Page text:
The Curse of Amnesia is a serious problem in interactive narratives such as pen-and-paper campaigns. If you’re playing an old character who has lived her whole life in a particular city, it doesn’t make sense that you as a player don’t know your way around the city. We want to be able to create any type of character we wish, with any background.
- Amnesia: How do we ensure that the player knows what the character is supposed to know?
- Fourth Wall: How do we prevent the player from knowing what the character isn’t supposed to know, for the purpose of dramatic tension or surprise?
- The character-player relationship in a game is different from the character-reader relationship in a book. In a book we can reveal who the bad guy is to the reader, because the character will still be in the dark, and the reader can only watch helplessly as the character stumbles into a trap. In Interactive Stories, we don’t have that luxury as storytellers.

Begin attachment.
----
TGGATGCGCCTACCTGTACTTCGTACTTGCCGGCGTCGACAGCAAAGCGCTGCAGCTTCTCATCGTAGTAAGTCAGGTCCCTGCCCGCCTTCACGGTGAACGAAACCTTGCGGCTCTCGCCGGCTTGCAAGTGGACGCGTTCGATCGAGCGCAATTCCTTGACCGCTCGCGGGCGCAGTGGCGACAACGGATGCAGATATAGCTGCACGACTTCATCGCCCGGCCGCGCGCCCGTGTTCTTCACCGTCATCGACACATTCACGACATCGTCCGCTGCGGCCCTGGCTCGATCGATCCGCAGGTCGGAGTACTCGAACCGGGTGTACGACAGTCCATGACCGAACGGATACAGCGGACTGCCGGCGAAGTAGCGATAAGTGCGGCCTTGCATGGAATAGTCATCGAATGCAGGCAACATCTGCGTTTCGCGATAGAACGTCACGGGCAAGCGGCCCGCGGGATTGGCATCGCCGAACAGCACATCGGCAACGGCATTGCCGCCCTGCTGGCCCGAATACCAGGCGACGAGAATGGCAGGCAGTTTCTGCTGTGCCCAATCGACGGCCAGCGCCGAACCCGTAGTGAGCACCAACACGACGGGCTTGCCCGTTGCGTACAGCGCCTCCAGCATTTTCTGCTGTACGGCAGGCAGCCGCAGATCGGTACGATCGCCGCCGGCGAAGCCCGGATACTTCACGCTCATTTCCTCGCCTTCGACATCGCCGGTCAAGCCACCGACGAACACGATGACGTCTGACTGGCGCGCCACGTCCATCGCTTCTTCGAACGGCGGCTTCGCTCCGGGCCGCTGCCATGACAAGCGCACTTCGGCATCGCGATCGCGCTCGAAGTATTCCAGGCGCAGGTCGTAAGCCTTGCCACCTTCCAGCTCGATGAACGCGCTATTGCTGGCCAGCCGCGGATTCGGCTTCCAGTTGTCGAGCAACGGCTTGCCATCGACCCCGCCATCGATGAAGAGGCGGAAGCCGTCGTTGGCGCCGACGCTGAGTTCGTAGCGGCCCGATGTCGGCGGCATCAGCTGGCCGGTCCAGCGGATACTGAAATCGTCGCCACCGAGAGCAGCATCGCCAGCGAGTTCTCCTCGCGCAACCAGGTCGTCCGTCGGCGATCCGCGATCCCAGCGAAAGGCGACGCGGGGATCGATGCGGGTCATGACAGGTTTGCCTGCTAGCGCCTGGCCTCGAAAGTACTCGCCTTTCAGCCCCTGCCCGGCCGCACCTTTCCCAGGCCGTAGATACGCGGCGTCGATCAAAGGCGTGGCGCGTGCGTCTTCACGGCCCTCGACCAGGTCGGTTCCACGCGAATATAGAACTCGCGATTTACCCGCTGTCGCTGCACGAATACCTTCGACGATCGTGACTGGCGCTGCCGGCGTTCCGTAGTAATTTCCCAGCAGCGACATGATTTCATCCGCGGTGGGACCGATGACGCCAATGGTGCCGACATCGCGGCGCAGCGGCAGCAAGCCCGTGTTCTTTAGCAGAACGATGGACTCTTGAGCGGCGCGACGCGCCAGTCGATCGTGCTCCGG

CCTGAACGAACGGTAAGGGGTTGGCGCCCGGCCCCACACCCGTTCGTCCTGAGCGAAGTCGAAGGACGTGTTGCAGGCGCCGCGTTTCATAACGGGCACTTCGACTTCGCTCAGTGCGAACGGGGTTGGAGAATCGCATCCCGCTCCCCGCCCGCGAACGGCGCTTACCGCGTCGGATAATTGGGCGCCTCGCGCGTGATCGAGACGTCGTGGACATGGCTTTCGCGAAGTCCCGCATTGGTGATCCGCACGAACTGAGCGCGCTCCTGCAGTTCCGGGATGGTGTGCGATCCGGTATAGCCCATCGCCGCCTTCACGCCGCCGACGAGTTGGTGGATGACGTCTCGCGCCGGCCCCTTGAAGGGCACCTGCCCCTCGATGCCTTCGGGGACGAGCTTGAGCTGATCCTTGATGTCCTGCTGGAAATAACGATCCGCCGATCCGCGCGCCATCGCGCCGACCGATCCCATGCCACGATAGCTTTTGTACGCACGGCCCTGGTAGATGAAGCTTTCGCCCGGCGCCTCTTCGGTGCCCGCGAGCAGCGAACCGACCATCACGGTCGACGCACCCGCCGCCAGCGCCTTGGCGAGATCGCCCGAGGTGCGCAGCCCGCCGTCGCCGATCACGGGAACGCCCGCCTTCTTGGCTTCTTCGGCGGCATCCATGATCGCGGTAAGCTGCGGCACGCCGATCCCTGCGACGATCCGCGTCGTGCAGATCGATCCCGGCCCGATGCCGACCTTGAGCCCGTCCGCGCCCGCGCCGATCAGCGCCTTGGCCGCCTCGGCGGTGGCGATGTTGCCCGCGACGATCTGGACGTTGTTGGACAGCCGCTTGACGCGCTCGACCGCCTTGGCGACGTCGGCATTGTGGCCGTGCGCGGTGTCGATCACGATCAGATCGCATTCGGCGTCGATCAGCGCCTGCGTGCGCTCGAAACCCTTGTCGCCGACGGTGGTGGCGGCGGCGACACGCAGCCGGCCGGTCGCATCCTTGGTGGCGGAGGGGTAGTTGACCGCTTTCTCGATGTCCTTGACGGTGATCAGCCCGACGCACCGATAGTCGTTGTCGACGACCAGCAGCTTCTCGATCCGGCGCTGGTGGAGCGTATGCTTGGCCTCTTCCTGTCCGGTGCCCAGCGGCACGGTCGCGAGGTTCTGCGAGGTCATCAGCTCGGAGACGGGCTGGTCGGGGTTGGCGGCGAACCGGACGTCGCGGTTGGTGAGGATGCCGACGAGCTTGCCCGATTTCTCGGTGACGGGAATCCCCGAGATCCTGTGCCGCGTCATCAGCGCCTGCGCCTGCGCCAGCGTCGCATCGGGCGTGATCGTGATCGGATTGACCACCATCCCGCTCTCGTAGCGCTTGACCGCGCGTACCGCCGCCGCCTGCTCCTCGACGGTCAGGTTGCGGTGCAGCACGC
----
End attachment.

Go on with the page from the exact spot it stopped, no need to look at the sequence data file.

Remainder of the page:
- Identity Crisis: How do we reconcile the personality differences between how the character would act, and how the player would (or perhaps can) act? Sometimes our acting ability does not do our characters justice, even if we have good intentions.
If you have any thoughts, or even solutions, post them here. The ODIN Project will also be having a discussion about this tonight (Wednesday, May 8) at 8:00 US MST, if anyone is interested in chiming in.